A team led by Philip Dennison of the University of Utah in Salt Lake City used satellite data to measure areas burned by large fires since 1984. The researchers also looked at climate variables such as seasonal temperature and rainfall.
The results indicated that in the region stretching from Nebraska to California, the number of wildfires more than 400 hectares in size increased by seven fires a year between 1984 and 2011. The total area burned by these fires increased at a rate of about 36,000 hectares a year.
The researchers also found that most areas that saw increases in fire activity also experienced increases in drought severity. ‘We looked at the probability that increases of this magnitude could be random, and in each case, it was less than one per cent,’ said Dennison.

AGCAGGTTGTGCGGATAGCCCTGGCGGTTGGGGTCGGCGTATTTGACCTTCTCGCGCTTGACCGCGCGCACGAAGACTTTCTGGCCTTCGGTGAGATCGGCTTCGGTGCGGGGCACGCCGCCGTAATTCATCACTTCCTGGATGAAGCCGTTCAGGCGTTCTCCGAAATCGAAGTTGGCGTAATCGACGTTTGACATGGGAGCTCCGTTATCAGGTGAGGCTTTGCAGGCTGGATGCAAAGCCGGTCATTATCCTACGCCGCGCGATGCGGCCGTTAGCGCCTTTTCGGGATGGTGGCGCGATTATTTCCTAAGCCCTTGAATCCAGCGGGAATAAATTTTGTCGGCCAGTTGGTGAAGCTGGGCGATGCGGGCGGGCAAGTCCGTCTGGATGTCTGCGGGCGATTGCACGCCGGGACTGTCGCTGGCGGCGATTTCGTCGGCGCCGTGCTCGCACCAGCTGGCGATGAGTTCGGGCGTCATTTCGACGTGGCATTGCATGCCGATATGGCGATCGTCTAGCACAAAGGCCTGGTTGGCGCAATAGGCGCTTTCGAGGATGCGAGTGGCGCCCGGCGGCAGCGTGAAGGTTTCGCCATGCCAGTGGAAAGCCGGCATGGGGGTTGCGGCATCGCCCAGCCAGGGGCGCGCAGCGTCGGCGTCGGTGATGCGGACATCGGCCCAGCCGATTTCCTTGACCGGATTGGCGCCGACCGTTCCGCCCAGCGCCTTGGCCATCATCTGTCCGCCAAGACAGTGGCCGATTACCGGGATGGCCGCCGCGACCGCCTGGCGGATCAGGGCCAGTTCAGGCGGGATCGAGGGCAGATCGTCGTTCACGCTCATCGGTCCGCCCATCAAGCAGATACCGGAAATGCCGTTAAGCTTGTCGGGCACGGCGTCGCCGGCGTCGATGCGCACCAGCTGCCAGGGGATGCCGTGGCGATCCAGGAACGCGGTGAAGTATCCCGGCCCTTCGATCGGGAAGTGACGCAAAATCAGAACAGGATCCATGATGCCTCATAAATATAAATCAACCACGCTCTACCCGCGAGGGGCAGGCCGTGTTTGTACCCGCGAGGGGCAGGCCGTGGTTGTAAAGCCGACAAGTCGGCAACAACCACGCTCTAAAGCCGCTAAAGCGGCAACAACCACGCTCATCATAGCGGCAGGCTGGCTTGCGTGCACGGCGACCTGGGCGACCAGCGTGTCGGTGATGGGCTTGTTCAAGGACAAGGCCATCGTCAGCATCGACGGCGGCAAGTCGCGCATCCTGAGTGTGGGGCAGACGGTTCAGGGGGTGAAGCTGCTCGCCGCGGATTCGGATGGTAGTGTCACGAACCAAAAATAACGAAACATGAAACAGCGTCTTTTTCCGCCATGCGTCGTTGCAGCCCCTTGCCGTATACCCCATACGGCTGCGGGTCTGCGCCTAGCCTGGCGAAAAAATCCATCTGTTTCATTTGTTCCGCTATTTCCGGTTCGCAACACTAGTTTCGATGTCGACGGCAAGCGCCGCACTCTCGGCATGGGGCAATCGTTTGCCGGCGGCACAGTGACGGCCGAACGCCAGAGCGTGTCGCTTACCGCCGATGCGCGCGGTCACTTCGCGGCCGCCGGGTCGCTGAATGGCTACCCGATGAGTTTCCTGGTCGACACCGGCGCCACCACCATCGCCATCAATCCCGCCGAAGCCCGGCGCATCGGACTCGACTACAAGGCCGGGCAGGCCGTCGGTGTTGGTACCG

‘Twenty eight years is a pretty short period of record, and yet we are seeing statistically significant trends in different wildfire variables – it is striking,’ said one of the study’s co-authors, Max Moritz of the University of California-Berkeley Cooperative Extension.
Although the study stopped short of linking the changes to anthropogenic climate change, the authors did point out that they are in line with projections from models linking fire patterns and climate.
This story was published in the June 2014 edition of Geographical Magazine